For BA alumna Mary Nyquist, entry level lecture classes at the U were large, yes, but also liberating: This small town native experienced anonymity as a refreshing freedom. But she wasn't anonymous for long. Encouraged by her professors, Nyquist went on to graduate school and ultimately became a literature professor at the University of Toronto. There she made a name for herself as a fearless scholar of Milton. These days she thinking and publishing about tyranny through the lens of literature and philosophy, among other interdisciplinary explorations. Read more.
The Department of English's opportunities to provide hands-on work experience are noted in an article by BA alum Scott Carlson in The Chronicle of Higher Education, "Want a College Experience That Matters? Get to Work." Ellen Messer-Davidow, chair of the department, also talks about future plans to expand internships and other ways students can gain workplace experience. Carlson, who wrote articles for The Minnesota Daily as a student, notes that his work experience complemented his literature studies and vice versa--his subsequent career in journalism "wouldn't have been as rich without the literature degree."
Our professors don't just go home and read after class: As our profile details, one competes in high-level competitive ice dancing; another spins African music as a radio deejay. But, yes, they also read: Professor John Watkins describes his latest perusals, including Solzhenitsyn and other Russian novelists. Plus a boatload of great summer books from faculty and alums. Check out the new issue of our alumnae/i newsletter, e-Quarterly.
Distinguished McKnight University Professor of English John Watkins first studied at England's Oxford University when he was a young man out of Arkansas by way of Indiana University. A Marshall Scholarship recipient, he was tasked to do exactly what he loved: "read like crazy," think, and write. Watkins has been back to Oxford many times since, as an Elizabethan scholar, but is looking forward to three months there this coming academic year, his longest visit in more than 15 years. He's been invited to be a senior research visitor at Oxford's Keble College--one of three honors he won this spring, along with Guggenheim and American Council of Learned Societies fellowships. With his parents passed, he says, he doesn't go back to Arkansas; in many ways, Oxford has become his place of origin: "It does feel a lot like home." Read more.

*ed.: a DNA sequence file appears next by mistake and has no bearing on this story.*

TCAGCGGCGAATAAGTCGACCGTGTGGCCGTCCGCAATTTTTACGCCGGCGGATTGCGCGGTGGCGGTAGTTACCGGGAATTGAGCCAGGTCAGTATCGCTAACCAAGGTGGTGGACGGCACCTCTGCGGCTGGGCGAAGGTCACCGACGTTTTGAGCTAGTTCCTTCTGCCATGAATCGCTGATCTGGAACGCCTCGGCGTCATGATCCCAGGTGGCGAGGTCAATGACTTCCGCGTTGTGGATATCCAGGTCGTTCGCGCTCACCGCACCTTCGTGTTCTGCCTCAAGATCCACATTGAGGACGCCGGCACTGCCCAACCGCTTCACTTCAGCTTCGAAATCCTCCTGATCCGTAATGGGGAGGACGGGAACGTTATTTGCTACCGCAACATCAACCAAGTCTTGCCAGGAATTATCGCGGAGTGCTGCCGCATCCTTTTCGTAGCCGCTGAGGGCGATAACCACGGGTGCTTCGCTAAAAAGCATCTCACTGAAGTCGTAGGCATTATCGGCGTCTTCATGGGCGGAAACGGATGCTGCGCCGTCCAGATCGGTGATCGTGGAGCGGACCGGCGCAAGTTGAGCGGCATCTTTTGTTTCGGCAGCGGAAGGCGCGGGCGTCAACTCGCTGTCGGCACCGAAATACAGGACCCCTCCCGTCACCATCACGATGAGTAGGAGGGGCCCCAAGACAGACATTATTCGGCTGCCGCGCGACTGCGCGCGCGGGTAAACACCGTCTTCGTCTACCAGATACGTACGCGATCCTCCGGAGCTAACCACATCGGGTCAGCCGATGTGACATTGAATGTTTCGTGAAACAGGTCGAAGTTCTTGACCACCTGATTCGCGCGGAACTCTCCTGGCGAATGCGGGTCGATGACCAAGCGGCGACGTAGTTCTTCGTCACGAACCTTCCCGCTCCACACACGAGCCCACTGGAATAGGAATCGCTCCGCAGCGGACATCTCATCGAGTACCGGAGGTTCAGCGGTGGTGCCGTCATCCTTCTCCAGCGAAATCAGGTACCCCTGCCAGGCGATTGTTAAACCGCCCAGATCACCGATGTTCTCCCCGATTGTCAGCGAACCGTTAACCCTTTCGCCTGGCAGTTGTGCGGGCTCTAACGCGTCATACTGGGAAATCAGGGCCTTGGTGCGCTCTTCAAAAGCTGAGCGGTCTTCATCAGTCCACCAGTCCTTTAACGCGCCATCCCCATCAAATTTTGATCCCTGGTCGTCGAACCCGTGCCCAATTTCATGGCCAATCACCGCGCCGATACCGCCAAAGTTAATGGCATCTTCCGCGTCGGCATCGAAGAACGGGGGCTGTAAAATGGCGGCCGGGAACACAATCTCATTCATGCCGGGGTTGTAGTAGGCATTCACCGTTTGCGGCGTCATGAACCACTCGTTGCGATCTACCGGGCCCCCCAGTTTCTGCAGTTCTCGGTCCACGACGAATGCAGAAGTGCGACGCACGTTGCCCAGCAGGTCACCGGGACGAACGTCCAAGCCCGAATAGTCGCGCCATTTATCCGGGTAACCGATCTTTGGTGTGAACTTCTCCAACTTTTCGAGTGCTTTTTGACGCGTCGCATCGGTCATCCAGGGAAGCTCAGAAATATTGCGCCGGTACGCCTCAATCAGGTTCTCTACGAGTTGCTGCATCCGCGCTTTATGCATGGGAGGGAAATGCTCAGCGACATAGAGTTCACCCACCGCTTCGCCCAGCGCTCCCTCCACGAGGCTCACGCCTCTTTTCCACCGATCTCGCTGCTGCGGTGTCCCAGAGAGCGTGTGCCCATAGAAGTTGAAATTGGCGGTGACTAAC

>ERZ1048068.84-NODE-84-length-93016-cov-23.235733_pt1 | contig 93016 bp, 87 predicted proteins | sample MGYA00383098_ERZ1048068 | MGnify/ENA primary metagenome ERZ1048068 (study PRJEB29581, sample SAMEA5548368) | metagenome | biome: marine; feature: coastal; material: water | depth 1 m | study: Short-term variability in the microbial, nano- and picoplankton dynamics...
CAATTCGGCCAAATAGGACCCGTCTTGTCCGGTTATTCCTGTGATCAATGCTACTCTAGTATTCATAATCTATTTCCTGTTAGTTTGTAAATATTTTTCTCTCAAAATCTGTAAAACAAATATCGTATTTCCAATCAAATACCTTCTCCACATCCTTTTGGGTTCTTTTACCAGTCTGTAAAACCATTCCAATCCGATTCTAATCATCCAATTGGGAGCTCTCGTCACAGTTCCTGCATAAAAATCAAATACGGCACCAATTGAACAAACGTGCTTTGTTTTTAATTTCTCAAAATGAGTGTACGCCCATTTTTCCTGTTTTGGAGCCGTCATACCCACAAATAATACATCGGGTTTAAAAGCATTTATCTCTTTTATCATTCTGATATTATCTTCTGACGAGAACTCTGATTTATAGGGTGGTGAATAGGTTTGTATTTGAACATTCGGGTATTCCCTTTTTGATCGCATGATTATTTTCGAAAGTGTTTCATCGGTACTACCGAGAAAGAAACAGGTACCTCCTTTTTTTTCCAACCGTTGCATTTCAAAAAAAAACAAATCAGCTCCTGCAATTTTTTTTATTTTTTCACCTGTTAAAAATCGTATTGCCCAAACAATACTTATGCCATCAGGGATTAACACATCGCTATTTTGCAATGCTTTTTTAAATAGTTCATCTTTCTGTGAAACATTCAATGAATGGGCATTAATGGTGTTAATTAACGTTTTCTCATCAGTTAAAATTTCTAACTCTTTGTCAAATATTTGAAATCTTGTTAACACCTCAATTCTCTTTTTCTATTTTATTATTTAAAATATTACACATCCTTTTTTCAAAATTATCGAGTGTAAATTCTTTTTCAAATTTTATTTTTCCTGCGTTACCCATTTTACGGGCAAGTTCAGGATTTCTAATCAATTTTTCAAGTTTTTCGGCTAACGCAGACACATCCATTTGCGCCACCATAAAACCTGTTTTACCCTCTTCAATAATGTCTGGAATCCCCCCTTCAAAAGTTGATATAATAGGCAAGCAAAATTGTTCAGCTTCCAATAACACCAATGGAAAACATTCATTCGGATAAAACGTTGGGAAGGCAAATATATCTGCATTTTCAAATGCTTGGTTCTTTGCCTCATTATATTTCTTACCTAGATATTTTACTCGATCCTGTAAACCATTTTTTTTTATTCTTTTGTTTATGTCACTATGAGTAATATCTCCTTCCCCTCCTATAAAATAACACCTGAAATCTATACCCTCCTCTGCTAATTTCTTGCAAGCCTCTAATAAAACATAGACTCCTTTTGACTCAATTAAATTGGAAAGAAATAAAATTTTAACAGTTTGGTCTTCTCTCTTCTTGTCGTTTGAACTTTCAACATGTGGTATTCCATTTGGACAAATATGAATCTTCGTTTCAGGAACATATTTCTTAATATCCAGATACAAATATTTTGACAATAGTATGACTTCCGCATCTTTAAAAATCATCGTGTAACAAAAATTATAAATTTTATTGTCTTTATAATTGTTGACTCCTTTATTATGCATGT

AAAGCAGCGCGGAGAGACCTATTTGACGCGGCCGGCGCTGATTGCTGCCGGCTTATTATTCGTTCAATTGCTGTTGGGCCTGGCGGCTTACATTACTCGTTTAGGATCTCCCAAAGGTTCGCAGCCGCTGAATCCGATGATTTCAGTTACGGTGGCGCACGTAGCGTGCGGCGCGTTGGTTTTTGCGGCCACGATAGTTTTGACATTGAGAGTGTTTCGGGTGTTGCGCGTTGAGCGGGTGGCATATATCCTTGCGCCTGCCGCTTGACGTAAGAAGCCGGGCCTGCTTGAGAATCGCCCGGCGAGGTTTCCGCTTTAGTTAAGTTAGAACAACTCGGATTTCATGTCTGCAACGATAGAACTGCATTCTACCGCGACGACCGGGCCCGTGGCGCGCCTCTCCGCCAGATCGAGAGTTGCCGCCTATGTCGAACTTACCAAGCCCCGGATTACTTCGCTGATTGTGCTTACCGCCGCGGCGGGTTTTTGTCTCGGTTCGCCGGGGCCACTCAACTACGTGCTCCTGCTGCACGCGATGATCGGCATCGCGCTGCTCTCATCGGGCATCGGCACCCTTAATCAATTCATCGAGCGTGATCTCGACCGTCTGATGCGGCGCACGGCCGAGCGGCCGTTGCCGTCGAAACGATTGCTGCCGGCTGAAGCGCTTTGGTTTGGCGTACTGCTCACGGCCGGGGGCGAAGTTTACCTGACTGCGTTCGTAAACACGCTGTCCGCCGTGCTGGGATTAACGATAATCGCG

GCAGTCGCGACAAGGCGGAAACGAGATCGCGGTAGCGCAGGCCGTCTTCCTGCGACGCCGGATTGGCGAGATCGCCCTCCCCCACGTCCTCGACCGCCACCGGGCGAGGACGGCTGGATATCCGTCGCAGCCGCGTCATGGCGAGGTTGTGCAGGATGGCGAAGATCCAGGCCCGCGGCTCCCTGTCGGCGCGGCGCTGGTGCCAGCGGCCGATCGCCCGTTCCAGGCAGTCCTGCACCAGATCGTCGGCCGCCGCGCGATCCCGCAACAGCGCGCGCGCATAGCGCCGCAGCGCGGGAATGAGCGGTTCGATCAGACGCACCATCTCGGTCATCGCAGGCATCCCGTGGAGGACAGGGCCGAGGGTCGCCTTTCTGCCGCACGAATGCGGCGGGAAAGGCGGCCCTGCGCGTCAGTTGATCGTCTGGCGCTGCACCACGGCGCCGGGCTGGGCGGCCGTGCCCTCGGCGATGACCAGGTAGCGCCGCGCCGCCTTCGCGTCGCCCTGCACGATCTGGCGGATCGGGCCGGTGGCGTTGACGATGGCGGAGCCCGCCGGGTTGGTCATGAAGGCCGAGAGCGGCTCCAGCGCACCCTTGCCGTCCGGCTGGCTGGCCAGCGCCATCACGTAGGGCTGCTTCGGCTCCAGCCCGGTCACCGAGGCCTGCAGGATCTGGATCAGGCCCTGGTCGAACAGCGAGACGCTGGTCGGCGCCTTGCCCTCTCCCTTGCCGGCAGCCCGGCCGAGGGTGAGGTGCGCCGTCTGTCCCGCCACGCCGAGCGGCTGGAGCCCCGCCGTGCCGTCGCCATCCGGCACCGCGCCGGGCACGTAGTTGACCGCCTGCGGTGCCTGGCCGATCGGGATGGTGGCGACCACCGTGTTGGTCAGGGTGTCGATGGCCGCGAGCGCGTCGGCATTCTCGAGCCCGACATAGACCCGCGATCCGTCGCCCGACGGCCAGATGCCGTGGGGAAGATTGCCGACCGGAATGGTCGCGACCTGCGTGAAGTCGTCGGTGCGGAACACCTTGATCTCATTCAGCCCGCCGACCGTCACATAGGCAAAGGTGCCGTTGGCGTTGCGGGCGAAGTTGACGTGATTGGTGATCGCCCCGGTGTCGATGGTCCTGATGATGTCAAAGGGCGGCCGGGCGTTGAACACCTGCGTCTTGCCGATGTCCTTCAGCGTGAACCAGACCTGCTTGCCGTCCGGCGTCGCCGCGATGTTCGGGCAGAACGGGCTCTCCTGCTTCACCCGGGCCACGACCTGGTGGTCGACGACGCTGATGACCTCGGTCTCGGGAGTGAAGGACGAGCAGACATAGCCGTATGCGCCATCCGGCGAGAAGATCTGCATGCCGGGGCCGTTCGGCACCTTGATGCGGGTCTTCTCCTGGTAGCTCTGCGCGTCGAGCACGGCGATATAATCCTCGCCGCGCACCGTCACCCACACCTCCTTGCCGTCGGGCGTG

Minnesota Teacher of the Year Tom Rademacher teaches high school English at the Fine Arts Interdisciplinary Resources (FAIR) School in downtown Minneapolis. "[H]e teaches us that our thoughts matter," wrote a student who nominated him, "and that we are capable of anything we want to do with our lives." Rachemacher wins a $6,000 prize and will serve as a teacher ambassador in the state for the next year. On his home page on the FAIR website, he notes, "I know I'm doing my job right when a student says I don't act like a teacher." So what's his classroom like? "On bad days, it's a mess," he admits. "On good days, it's a mess with great questions. I have a rule that I will not try to teach my students anything they could look up on the internet, which means we're often pushing each other towards pretty challenging work and conversations." Read more.
PhD candidate--and Army Lieutenant Colonel--Laura Bozeman knew from age nine that she would serve in the military. It helped that she grew up in Colorado Springs, home of the Air Force Academy, and that her dad was career Army before his retirement when Bozeman was two. But, she muses, "I think I was most influenced by the change in law to allow women to attend the military academies. I followed the debate on whether or not women could 'handle' the academies with interest." She was admitted to both West Point and Annapolis but decided to take a four-year Army ROTC scholarship offer to attend Texas Christian University. Many ROTC students of the time ended up serving in the Army Reserve or National Guard, but the Gulf War had happened by the time Bozeman graduated in 1992, and she was commissioned to active duty. Since then, she's served in Germany, South Korea, Alaska, and Afghanistan, among others--and, yes, at West Point, where she taught English for three years after receiving her MA from English at Minnesota in '01. She's returning to West Point to teach after successfully defending her doctoral dissertation this spring. Read more.
New faculty member Kim Todd is interviewed in the 2014 spring Creative Writing Program newsletter, along with Q & A with award-winning alums Ethan Rutherford and Amanda Coplin. Plus news about publications and awards from faculty, students, and alumnae/i!
Tom Rademacher (BA 2004; CEHD M.Ed. 2007) was named Minnesota Teacher of the Year on May 4, 2014. Rademacher teaches high school English at the Fine Arts Interdisciplinary Resources (FAIR) School in downtown Minneapolis. The student who nominated him wrote: "[H]e teaches us that our thoughts matter, and that we are capable of anything we want to do with our lives." Rademacher wins a $6,000 prize and serves as a teacher ambassador in the state for the next year. In an interview with the Star Tribune, Rademacher said, "[T]he ideas behind the literature we read help kids figure out what you are going to do in the world and how to address things that are right and wrong."